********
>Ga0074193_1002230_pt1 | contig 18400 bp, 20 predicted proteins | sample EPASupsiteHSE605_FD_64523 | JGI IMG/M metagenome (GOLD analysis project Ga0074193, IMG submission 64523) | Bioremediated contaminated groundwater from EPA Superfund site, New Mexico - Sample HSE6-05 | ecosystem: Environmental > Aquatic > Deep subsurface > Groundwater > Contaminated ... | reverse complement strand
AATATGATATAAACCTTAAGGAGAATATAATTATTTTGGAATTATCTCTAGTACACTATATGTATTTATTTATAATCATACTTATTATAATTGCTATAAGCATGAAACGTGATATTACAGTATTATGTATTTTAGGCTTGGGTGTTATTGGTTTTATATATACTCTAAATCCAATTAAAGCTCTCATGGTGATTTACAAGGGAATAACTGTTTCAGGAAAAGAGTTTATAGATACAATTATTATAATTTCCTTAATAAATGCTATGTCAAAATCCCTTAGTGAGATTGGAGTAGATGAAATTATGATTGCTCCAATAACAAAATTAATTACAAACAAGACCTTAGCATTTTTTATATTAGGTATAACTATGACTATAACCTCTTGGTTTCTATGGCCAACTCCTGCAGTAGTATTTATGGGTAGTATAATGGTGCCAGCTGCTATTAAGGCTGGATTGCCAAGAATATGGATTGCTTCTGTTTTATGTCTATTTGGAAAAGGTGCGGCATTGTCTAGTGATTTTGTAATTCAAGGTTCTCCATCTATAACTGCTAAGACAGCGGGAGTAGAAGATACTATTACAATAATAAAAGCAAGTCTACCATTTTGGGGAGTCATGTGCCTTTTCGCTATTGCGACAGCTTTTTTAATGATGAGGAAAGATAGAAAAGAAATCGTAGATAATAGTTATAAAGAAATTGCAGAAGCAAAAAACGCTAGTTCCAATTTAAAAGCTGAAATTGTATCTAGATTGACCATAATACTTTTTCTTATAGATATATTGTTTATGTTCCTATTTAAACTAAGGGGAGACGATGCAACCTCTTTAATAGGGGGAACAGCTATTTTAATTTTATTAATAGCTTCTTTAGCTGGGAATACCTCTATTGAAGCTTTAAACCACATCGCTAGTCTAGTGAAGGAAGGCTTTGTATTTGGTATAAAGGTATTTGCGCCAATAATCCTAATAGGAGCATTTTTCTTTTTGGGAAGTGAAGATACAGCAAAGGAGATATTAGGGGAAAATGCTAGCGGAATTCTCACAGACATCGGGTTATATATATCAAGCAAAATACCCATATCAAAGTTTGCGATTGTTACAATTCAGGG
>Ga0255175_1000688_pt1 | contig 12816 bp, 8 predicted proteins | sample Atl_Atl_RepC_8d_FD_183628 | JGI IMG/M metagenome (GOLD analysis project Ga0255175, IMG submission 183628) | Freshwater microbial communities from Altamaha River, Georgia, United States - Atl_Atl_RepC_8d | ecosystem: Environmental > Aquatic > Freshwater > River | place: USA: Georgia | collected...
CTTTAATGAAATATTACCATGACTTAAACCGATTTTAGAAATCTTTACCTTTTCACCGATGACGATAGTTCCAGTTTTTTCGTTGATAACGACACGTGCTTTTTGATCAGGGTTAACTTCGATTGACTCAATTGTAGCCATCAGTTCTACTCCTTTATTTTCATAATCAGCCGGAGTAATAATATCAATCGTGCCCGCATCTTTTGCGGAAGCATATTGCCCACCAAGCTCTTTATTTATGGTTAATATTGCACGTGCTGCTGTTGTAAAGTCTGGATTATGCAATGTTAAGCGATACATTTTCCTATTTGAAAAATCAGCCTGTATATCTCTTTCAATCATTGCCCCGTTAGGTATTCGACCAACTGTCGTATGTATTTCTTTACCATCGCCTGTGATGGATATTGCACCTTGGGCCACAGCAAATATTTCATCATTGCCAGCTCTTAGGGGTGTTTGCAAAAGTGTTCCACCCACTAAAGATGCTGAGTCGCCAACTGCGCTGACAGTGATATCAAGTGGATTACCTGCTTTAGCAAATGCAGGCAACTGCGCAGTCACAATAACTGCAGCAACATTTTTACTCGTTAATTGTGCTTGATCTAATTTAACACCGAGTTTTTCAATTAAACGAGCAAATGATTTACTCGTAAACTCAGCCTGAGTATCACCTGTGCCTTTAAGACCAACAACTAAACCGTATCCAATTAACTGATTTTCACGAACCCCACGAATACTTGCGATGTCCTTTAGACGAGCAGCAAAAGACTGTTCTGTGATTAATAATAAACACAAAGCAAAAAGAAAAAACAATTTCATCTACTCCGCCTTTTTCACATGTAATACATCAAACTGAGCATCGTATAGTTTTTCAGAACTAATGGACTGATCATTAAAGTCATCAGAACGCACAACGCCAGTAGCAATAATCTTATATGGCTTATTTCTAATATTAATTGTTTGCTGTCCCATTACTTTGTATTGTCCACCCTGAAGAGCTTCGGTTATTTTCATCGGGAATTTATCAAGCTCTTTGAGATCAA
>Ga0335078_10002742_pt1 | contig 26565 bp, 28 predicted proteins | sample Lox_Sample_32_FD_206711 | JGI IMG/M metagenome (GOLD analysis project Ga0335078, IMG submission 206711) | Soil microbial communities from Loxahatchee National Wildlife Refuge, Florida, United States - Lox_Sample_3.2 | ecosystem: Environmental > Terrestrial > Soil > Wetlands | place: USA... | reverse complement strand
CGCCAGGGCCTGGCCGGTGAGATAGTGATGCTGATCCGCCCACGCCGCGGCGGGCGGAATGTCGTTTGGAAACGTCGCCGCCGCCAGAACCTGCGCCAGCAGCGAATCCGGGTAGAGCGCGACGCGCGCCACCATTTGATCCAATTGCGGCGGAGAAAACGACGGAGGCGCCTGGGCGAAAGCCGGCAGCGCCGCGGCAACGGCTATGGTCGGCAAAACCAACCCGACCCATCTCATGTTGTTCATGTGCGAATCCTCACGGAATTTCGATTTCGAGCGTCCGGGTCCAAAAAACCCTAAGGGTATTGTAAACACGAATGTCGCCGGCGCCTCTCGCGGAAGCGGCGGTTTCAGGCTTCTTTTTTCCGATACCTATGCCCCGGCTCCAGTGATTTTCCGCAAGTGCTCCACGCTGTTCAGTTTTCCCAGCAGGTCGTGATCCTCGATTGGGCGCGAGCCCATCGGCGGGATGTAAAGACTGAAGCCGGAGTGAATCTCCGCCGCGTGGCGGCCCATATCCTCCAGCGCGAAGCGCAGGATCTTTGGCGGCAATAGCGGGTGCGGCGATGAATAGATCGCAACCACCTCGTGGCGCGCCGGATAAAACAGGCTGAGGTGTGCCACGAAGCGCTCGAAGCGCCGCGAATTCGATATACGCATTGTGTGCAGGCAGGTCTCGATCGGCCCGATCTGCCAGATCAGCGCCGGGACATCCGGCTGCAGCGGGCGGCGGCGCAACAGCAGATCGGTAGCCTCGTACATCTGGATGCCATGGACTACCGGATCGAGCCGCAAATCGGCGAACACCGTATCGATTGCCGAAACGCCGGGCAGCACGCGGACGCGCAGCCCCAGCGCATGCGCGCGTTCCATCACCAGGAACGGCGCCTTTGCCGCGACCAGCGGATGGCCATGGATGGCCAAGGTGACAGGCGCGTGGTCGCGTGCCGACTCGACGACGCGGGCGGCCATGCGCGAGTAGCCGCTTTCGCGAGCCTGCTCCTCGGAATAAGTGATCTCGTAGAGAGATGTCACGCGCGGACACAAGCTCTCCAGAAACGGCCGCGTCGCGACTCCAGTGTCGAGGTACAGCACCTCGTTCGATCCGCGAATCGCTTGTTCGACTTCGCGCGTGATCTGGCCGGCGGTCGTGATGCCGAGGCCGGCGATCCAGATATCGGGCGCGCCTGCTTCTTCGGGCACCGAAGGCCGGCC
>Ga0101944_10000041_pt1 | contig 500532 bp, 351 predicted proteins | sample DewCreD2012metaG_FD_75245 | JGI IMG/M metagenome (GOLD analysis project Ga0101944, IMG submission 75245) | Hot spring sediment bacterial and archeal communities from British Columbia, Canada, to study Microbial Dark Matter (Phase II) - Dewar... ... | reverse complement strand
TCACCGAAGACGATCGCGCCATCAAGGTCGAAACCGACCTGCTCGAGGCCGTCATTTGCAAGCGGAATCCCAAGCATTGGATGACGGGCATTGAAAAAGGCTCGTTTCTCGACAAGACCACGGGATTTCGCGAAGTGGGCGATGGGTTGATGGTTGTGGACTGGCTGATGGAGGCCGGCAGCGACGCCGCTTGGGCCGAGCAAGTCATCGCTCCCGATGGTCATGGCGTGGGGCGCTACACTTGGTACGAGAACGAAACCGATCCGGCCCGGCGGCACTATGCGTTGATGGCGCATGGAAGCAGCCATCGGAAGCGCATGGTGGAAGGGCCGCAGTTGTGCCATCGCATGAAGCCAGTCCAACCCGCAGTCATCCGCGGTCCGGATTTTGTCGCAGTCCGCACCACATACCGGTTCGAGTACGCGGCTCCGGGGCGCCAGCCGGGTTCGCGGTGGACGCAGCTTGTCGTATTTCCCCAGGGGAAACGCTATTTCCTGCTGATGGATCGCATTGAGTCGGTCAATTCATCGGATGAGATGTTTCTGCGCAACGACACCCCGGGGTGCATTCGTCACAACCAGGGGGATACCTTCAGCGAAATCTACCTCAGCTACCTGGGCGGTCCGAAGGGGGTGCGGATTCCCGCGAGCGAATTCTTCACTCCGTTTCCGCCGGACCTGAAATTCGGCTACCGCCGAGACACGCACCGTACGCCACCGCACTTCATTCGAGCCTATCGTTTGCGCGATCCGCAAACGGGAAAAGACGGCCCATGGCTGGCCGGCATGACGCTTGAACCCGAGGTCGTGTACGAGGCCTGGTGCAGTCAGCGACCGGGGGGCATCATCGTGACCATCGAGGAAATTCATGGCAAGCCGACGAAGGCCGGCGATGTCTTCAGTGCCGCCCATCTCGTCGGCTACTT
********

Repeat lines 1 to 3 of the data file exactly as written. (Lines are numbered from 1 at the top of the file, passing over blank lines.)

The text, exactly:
>Ga0074193_1002230_pt1 | contig 18400 bp, 20 predicted proteins | sample EPASupsiteHSE605_FD_64523 | JGI IMG/M metagenome (GOLD analysis project Ga0074193, IMG submission 64523) | Bioremediated contaminated groundwater from EPA Superfund site, New Mexico - Sample HSE6-05 | ecosystem: Environmental > Aquatic > Deep subsurface > Groundwater > Contaminated ... | reverse complement strand
AATATGATATAAACCTTAAGGAGAATATAATTATTTTGGAATTATCTCTAGTACACTATATGTATTTATTTATAATCATACTTATTATAATTGCTATAAGCATGAAACGTGATATTACAGTATTATGTATTTTAGGCTTGGGTGTTATTGGTTTTATATATACTCTAAATCCAATTAAAGCTCTCATGGTGATTTACAAGGGAATAACTGTTTCAGGAAAAGAGTTTATAGATACAATTATTATAATTTCCTTAATAAATGCTATGTCAAAATCCCTTAGTGAGATTGGAGTAGATGAAATTATGATTGCTCCAATAACAAAATTAATTACAAACAAGACCTTAGCATTTTTTATATTAGGTATAACTATGACTATAACCTCTTGGTTTCTATGGCCAACTCCTGCAGTAGTATTTATGGGTAGTATAATGGTGCCAGCTGCTATTAAGGCTGGATTGCCAAGAATATGGATTGCTTCTGTTTTATGTCTATTTGGAAAAGGTGCGGCATTGTCTAGTGATTTTGTAATTCAAGGTTCTCCATCTATAACTGCTAAGACAGCGGGAGTAGAAGATACTATTACAATAATAAAAGCAAGTCTACCATTTTGGGGAGTCATGTGCCTTTTCGCTATTGCGACAGCTTTTTTAATGATGAGGAAAGATAGAAAAGAAATCGTAGATAATAGTTATAAAGAAATTGCAGAAGCAAAAAACGCTAGTTCCAATTTAAAAGCTGAAATTGTATCTAGATTGACCATAATACTTTTTCTTATAGATATATTGTTTATGTTCCTATTTAAACTAAGGGGAGACGATGCAACCTCTTTAATAGGGGGAACAGCTATTTTAATTTTATTAATAGCTTCTTTAGCTGGGAATACCTCTATTGAAGCTTTAAACCACATCGCTAGTCTAGTGAAGGAAGGCTTTGTATTTGGTATAAAGGTATTTGCGCCAATAATCCTAATAGGAGCATTTTTCTTTTTGGGAAGTGAAGATACAGCAAAGGAGATATTAGGGGAAAATGCTAGCGGAATTCTCACAGACATCGGGTTATATATATCAAGCAAAATACCCATATCAAAGTTTGCGATTGTTACAATTCAGGG
>Ga0255175_1000688_pt1 | contig 12816 bp, 8 predicted proteins | sample Atl_Atl_RepC_8d_FD_183628 | JGI IMG/M metagenome (GOLD analysis project Ga0255175, IMG submission 183628) | Freshwater microbial communities from Altamaha River, Georgia, United States - Atl_Atl_RepC_8d | ecosystem: Environmental > Aquatic > Freshwater > River | place: USA: Georgia | collected...